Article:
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Counting of Rail Passengers



LTG Link is a part of the Lithuanian Railways (LTG), operating since 2019 as a separate company responsible for train travel in Lithuania, international travel, and transit travel to the Kaliningrad region. The number of passengers of the company has been growing steadily over the last few years. In 2016 LTG Link transported 4.4 million passengers, 2017 4.7 million passengers, 2018 5.2 million. In 2019, a record number of people – 5.5 million people – chose to travel by train in Lithuania. However, like most passenger transport companies in the world, LTG Link in 2020 lived up to the pace of Covid-19 challenges. The pandemic restricted train travel, so it is estimated that in 2020 3.3 million passengers traveled by local and international trains (40% less than in 2019).

Significant changes are expected in LTG infrastructure in the coming years: it is planned that by 2027, one of the largest infrastructure projects “Rail Baltica”, will be completed, which will not only speed up freight flows between European countries, but also increase passenger flows between the Baltic States and Poland. LTG LINK also plans to upgrade its passenger train fleet with new electric trains. These trains will run on the railway line “Vilnius – Klaipeda”, which is planned to be fully electrified by 2025. This is the line that carries the most passengers in Lithuania. For these reasons, the number of passengers in Lithuania will likely tend to grow as the world returns to the pre-pandemic period.


Current situation:

In recent years, there has been a growing trend for rail passengers. However, publicly available figures announce the number of passengers carried by train, but these are only approximate numbers of passengers. Current resources and available calculation methodology do not allow LTG LINK to know the exact number of passengers. In addition, no data is collected regarding the passengers traveling without the ticket during the trip. In order to travel in Lithuania by train, you need a ticket, which can be purchased both at the railway station, online, and on the train from the conductor. The conductor is required to scan the tickets of all passengers, but there are factors at this point that create a potential error of passenger calculations.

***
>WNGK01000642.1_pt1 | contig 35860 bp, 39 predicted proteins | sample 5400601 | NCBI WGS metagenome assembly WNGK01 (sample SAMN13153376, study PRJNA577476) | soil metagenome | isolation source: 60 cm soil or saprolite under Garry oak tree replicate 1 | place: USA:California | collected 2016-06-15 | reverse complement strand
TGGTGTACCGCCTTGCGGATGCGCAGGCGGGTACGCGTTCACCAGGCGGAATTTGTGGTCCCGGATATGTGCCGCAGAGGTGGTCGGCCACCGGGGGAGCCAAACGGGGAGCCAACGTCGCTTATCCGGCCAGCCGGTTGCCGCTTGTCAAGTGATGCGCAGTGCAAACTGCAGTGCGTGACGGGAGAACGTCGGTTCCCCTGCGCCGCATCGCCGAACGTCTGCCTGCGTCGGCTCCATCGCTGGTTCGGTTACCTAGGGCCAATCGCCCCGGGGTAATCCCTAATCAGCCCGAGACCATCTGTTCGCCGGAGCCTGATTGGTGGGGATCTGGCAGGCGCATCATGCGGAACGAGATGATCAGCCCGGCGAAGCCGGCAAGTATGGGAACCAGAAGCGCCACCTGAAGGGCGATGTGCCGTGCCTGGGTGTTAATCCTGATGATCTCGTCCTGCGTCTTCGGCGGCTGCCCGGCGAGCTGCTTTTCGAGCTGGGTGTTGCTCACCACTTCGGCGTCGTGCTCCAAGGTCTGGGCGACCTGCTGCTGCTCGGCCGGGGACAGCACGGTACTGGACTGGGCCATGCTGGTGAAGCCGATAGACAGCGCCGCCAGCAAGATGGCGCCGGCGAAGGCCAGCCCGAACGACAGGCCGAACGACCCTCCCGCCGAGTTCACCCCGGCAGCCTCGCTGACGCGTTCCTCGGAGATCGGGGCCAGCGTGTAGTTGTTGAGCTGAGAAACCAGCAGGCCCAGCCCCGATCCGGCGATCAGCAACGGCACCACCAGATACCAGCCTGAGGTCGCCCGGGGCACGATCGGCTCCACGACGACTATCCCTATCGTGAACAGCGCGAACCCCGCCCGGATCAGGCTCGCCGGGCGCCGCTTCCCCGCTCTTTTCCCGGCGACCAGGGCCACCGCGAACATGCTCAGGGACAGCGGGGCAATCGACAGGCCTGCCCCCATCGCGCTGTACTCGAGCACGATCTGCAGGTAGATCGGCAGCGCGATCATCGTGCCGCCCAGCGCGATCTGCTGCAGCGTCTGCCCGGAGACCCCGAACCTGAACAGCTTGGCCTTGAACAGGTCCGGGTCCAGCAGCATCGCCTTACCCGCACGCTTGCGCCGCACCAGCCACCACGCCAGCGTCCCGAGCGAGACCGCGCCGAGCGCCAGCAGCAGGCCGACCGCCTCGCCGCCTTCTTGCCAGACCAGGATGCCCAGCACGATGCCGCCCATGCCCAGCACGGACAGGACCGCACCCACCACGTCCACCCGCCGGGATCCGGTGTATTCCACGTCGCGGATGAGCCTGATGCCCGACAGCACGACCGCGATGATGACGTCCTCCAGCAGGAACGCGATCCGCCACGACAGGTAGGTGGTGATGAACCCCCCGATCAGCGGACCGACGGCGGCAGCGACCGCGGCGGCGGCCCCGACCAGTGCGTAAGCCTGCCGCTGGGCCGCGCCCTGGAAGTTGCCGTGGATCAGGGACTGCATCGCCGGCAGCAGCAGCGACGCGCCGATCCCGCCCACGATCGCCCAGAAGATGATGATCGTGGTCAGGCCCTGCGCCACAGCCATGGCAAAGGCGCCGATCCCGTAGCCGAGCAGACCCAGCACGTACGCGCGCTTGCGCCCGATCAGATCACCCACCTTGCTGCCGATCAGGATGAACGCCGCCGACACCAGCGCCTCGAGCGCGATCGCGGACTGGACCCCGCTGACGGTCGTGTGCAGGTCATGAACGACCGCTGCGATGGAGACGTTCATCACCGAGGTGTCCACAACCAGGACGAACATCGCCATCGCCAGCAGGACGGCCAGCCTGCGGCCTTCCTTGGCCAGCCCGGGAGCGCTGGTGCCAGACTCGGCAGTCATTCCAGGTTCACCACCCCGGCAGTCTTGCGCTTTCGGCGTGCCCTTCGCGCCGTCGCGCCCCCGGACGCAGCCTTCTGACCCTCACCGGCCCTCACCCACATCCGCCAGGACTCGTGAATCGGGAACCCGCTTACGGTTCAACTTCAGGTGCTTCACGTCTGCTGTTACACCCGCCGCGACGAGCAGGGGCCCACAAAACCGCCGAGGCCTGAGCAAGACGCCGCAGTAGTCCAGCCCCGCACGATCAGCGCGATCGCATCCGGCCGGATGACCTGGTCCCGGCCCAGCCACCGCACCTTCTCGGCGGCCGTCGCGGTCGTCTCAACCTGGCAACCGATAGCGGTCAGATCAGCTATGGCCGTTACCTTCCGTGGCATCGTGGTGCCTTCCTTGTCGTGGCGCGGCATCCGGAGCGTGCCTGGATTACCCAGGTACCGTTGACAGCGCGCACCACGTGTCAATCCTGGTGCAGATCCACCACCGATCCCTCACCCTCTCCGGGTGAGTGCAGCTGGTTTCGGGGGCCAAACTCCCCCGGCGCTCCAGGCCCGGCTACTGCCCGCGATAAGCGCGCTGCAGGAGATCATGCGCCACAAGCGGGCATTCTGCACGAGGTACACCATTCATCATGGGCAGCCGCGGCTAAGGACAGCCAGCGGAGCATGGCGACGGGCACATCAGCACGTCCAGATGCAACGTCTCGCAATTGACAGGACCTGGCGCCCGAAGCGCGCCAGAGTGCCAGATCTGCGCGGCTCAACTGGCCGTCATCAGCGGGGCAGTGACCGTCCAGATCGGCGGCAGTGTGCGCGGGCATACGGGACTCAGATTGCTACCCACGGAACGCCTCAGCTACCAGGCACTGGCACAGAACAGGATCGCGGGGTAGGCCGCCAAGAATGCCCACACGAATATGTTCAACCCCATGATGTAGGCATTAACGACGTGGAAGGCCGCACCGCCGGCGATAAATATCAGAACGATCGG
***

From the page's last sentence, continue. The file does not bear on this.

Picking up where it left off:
The main challenge is to find out the exact number of passengers carried by LTG LINK during the calendar year with the least possible error.

Passengers are currently counted as follows: 

  1. One-time tickets sold (at the station, online); 
  2. Fixed-term tickets are scanned on the train; 
  3. Scanned employee badges on the train (which are neither one-time nor fixed-term tickets, i.e. conductor employees who also travel);

Emerging challenges:

  • One-time tickets are calculated from sales, not from scanned data from the conductor. The conductor may not notice the passenger or may not be able to scan the ticket (e.g., a large number of passengers on a train or the passenger travels only a few stops), so data of tickets sold is taken to calculations, not scanned tickets; 
  • It is not possible to say exactly how many passengers traveled from point A to point B (sometimes a passenger has a ticket to a certain city, his ticket is scanned at the beginning of the journey, but he does not get off at the required stop and continues the journey); 
  • An unclear number of passengers who traveled without a travel ticket (e.g., the conductor did not notice, missed without a ticket or the passenger paid, but did not receive a ticket); 
  • When there is no connection in the train, the ticketing system hangs and the conductors give hand-written paper tickets, but they are not later counted into the ticket system because there is no such possibility.

By comparing real-time passenger data with ticket sales, it is hoped that such a solution will help to calculate the exact number of passengers more efficiently and to control the number of passengers traveling without tickets on rail journeys.


The solution shall have an analytical system that allows the counting of passengers entering and leaving each station and the “filtering” of accompanying passengers who are not traveling but might go into the train to lead other passengers.

The solution shall have an analytical system that allows the counting of passengers with children, animals, and the counting of bicycles and other large luggage carried by passengers.

The solution shall have an analytical system that allows separation of staff on the train (drivers, conductors) from all the rail passengers.

The analytical system must operate with a very small error (<1%).

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